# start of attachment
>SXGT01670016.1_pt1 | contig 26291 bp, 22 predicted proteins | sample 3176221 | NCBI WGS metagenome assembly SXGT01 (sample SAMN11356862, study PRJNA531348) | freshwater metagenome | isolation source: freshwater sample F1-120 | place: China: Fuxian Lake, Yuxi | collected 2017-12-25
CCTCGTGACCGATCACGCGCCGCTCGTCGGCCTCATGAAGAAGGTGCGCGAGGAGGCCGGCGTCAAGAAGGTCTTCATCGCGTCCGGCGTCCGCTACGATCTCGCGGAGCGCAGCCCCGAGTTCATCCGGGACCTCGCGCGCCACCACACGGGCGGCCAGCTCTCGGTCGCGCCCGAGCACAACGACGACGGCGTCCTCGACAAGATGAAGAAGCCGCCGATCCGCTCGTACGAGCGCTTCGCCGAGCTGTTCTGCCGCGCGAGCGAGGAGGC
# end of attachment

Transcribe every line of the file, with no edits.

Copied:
>SXGT01670016.1_pt1 | contig 26291 bp, 22 predicted proteins | sample 3176221 | NCBI WGS metagenome assembly SXGT01 (sample SAMN11356862, study PRJNA531348) | freshwater metagenome | isolation source: freshwater sample F1-120 | place: China: Fuxian Lake, Yuxi | collected 2017-12-25
CCTCGTGACCGATCACGCGCCGCTCGTCGGCCTCATGAAGAAGGTGCGCGAGGAGGCCGGCGTCAAGAAGGTCTTCATCGCGTCCGGCGTCCGCTACGATCTCGCGGAGCGCAGCCCCGAGTTCATCCGGGACCTCGCGCGCCACCACACGGGCGGCCAGCTCTCGGTCGCGCCCGAGCACAACGACGACGGCGTCCTCGACAAGATGAAGAAGCCGCCGATCCGCTCGTACGAGCGCTTCGCCGAGCTGTTCTGCCGCGCGAGCGAGGAGGC